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Federal court ruling: asbestos defendants not required to preserve victims’ lung tissue

Congratulations to my friend and colleague Mona Wallace who obtained a very important decision form the Federal Judge in charge of all asbestos litigation in the federal system nation wide. This order is exciting and has several findings in it which may help all of us. This case involves the Alcoa plant in Tennessee where […]

Congratulations to my friend and colleague Mona Wallace who obtained a very important decision form the Federal Judge in charge of all asbestos litigation in the federal system nation wide.

This order is exciting and has several findings in it which may help all of us. This case involves the Alcoa plant in Tennessee where John Millsaps worked bringing home asbestos dust on his clothes. Tragically his young daughter-in-law, who spent much time at his home as she was dating his son, was unknowingly exposed to this dust. It was not until long after in her 40s, that she fell ill with mesothelioma. Alcoa moved for summary judgment arguing 1) that plaintiffs have a duty to allow an autopsy and preserve lung tissue, 2) that there is no household exposure duty, 3) that plaintiff must quantify levels of exposure and identify in great detail all asbestos products and 4) that plaintiffs’ experts do not meet Daubert on causation and IH issues.

Alcoa argued Plaintiff had a duty to preserve lung tissue and that Plaintiff “destroyed” evidence by failing to preserve Decedent’s lung tissue by way of autopsy or otherwise. On the duty issue, Alcoa argued that it did not owe a duty because Brenda did not live with John Millsaps, because her exposure started in 1978 after the plant supposedly started cleaning up, and because after 1978, it was not foreseeable that there was a risk of take-home exposure because OSHA was in place and Alcoa said we failed to produce evidence that John Millsaps was exposed to asbestos levels above OSHA standards. Also, Alcoa argued there were no epidemiological studies showing that a machinist like John Millsaps could be exposed to asbestos in harmful amounts.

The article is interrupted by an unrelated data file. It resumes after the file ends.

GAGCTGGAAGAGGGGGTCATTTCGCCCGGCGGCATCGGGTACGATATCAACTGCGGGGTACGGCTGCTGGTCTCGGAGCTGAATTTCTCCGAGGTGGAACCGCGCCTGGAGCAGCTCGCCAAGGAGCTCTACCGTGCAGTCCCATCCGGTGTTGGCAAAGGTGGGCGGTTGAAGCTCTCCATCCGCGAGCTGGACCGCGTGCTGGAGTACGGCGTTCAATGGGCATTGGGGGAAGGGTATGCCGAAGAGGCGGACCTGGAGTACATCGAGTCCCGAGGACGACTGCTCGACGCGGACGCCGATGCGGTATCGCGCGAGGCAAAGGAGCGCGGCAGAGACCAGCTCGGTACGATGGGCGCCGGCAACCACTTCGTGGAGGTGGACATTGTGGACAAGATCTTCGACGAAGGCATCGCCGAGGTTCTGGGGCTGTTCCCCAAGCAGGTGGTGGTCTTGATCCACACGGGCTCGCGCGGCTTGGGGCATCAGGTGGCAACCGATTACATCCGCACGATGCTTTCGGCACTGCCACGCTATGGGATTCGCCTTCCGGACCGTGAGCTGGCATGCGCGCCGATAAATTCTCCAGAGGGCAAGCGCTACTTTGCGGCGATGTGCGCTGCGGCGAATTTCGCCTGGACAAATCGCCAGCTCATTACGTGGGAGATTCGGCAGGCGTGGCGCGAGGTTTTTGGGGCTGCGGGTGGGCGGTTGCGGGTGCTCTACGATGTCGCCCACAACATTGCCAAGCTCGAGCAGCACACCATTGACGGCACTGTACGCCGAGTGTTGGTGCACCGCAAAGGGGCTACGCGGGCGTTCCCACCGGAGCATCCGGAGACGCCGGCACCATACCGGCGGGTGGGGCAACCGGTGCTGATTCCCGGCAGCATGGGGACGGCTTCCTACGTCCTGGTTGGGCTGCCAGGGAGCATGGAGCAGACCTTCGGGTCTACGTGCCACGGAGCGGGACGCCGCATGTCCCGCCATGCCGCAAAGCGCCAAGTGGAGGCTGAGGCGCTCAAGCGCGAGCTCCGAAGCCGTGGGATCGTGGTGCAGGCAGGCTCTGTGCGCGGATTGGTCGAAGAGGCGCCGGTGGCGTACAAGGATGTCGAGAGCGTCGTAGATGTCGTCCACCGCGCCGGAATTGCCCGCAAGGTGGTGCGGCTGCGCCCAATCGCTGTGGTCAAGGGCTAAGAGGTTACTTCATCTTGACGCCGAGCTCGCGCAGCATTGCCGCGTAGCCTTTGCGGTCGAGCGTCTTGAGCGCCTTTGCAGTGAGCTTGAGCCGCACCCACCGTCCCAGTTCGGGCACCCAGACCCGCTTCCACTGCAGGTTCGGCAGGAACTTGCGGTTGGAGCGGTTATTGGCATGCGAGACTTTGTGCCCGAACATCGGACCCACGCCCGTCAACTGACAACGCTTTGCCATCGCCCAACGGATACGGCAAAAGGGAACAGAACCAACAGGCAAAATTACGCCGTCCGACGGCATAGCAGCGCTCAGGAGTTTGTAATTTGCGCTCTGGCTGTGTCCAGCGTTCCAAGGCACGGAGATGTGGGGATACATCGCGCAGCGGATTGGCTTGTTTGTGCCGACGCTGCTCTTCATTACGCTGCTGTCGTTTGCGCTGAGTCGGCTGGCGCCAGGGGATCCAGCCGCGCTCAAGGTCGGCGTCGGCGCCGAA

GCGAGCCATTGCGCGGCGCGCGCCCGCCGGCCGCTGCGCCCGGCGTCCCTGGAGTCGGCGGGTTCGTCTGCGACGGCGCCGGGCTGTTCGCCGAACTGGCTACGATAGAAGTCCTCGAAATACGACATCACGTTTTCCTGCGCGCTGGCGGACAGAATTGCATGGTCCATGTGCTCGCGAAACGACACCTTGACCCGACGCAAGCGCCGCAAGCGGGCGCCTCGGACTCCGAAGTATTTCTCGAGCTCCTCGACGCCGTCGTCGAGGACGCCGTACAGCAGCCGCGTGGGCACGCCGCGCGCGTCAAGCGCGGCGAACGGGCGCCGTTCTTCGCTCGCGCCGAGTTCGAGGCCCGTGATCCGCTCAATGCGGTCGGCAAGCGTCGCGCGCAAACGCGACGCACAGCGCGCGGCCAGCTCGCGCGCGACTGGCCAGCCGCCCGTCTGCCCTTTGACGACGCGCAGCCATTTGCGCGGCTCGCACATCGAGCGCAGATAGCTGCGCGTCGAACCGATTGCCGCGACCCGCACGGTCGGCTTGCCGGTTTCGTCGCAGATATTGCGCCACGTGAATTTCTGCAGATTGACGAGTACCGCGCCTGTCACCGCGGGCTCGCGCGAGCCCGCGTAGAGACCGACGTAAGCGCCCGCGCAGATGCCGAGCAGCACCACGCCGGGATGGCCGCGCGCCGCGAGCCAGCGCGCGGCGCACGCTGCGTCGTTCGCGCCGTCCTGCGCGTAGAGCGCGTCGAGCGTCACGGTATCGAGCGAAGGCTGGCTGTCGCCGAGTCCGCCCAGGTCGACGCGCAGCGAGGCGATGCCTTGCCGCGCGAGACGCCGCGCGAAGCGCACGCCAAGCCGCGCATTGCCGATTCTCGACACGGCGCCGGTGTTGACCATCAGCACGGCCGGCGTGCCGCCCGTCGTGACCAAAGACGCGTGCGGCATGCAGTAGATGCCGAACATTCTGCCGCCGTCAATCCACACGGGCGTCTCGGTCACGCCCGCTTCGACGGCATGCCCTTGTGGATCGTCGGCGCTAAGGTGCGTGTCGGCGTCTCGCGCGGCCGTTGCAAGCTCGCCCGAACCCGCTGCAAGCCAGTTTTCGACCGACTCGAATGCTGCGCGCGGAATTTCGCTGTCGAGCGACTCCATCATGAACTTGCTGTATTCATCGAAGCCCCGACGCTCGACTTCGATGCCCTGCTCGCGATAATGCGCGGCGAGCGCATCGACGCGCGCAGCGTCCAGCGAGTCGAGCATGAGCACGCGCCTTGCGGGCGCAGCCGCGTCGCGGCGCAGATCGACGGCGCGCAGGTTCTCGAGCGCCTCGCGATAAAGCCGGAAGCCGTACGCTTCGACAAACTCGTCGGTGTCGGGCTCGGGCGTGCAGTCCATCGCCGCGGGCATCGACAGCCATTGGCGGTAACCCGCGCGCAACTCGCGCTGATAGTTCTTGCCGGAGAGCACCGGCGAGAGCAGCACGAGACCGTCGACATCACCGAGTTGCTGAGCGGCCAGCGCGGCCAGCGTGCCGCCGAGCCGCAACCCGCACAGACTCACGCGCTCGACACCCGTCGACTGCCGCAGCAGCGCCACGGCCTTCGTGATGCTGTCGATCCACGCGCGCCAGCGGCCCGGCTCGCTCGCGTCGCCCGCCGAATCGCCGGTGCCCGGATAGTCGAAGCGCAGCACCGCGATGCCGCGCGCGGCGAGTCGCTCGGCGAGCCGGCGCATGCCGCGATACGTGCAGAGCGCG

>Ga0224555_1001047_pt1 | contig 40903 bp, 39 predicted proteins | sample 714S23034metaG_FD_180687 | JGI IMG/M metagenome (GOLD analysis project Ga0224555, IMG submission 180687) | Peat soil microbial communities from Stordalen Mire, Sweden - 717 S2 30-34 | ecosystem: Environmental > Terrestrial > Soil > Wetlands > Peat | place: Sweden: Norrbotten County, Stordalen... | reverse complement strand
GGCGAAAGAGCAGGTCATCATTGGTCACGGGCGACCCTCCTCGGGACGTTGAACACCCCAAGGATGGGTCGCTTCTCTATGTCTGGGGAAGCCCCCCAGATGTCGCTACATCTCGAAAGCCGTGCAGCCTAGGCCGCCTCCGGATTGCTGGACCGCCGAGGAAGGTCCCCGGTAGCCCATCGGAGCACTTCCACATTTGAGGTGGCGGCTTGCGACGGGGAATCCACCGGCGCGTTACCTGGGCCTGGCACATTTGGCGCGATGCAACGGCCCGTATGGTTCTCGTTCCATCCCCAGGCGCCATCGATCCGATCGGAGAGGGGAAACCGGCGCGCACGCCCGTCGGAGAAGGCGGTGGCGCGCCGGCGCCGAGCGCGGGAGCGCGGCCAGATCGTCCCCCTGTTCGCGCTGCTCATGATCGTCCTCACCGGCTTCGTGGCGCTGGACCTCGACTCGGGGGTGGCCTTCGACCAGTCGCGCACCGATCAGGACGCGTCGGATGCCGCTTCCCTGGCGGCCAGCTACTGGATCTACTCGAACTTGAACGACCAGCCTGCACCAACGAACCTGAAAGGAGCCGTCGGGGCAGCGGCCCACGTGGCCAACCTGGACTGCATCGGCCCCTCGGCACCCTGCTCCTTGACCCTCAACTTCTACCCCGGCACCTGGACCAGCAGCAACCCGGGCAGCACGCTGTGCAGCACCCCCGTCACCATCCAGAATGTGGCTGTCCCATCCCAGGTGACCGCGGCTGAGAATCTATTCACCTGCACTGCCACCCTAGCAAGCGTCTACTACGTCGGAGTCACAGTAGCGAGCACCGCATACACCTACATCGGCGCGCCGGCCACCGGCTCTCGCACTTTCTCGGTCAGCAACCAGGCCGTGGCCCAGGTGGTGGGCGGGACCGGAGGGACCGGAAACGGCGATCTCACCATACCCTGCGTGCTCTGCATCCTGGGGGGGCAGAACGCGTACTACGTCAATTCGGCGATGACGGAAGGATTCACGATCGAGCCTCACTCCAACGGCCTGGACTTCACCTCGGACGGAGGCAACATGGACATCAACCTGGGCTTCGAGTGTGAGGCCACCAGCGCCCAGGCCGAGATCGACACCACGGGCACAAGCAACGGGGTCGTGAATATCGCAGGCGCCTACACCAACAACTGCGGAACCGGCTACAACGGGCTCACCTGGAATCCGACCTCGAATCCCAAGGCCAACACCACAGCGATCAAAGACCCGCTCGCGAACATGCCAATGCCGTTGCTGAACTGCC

On the lung tissue issue, Judge Robreno applying Tennessee law found that “Defendant does not present any evidence that Plaintiff deliberately took steps to destroy evidence. More importantly, Defendant does not cite to any authority for its contention that Tennessee law required Plaintiff to preserve Decedent’s lung tissue.” Further, “The Court notes that it is not aware of any jurisdiction in which preservation of lung tissue is required in an asbestos action.” This is an excellent ruling for anyone dealing with autopsy/lung tissue issues.

On Alcoa’s motion to strike the IH expert (Vernon Rose), Judge Robreno found that “Defendant has not cited any authority under Tennessee law that requires Plaintiff to provide expert testimony to establish causation.” Further that “Plaintiff has identified sufficient evidence to survive summary judgment without relying upon the expert testimony of Vernon Rose.”

On the duty issue, the Court found that under the prior Tennessee case of Satterfield v. Breeding Insulation Co., 266 S.W.3d 347 (Tenn. 2008), which was our case as well for another Alcoa household mesothelioma, a duty was owed. “Nothing in Satterfield requires that a person subjected to ‘take home’ asbestos exposure be a resident of the same household as the Defendant’s employee in order for there to be a duty of care owed by the Defendant to that person. Rather, Satterfield specifically holds that the class of ‘foreseeable’ people to whom a Defendant such as Alcoa owes a duty includes ‘persons who regularly and for extended periods of time came into close contact with the asbestos-contaminated work clothes of Alcoa’s employees.’”

On the issue of quantifiable levels and OSHA standards, Judge Robreno said “Nothing in Satterfield requires Plaintiff to present evidence of asbestos levels in relation to OSHA standards, or to provide epidemiological studies showing that certain classes of workers (or their household members) were at risk of being exposed to asbestos.” The Court also said, “the Court notes that Defendant has failed to identify any source requiring Plaintiff to establish the amount of asbestos released from products with which John Millsaps works. It is clear from Satterfield that there is no such requirement and that, in fact, an employee need not have brought home asbestos from a product with which he or she directly worked.” Finally, Judge Robreno found, “Plaintiff has identified sufficient evidence from which a reasonable jury could conclude that Decedent was exposed to respirable asbestos brought home from the Alcoa facility on the clothes of John Millsaps (including from products with which he worked).”

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